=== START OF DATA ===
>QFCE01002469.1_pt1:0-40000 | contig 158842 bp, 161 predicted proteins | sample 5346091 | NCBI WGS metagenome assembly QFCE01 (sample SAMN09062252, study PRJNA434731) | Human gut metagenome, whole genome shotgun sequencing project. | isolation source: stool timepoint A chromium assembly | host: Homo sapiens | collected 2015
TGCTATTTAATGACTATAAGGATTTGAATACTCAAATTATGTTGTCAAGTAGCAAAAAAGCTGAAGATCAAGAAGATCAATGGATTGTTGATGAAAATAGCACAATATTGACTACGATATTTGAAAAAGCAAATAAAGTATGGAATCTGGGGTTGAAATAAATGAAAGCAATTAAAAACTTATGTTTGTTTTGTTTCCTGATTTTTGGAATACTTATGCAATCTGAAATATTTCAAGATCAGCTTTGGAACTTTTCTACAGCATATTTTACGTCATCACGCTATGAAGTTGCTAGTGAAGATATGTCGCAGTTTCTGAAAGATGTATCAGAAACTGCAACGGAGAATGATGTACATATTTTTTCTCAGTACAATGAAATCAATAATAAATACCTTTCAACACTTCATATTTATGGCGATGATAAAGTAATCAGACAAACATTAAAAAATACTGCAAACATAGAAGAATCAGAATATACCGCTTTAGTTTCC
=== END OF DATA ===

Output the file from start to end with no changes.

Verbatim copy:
>QFCE01002469.1_pt1:0-40000 | contig 158842 bp, 161 predicted proteins | sample 5346091 | NCBI WGS metagenome assembly QFCE01 (sample SAMN09062252, study PRJNA434731) | Human gut metagenome, whole genome shotgun sequencing project. | isolation source: stool timepoint A chromium assembly | host: Homo sapiens | collected 2015
TGCTATTTAATGACTATAAGGATTTGAATACTCAAATTATGTTGTCAAGTAGCAAAAAAGCTGAAGATCAAGAAGATCAATGGATTGTTGATGAAAATAGCACAATATTGACTACGATATTTGAAAAAGCAAATAAAGTATGGAATCTGGGGTTGAAATAAATGAAAGCAATTAAAAACTTATGTTTGTTTTGTTTCCTGATTTTTGGAATACTTATGCAATCTGAAATATTTCAAGATCAGCTTTGGAACTTTTCTACAGCATATTTTACGTCATCACGCTATGAAGTTGCTAGTGAAGATATGTCGCAGTTTCTGAAAGATGTATCAGAAACTGCAACGGAGAATGATGTACATATTTTTTCTCAGTACAATGAAATCAATAATAAATACCTTTCAACACTTCATATTTATGGCGATGATAAAGTAATCAGACAAACATTAAAAAATACTGCAAACATAGAAGAATCAGAATATACCGCTTTAGTTTCC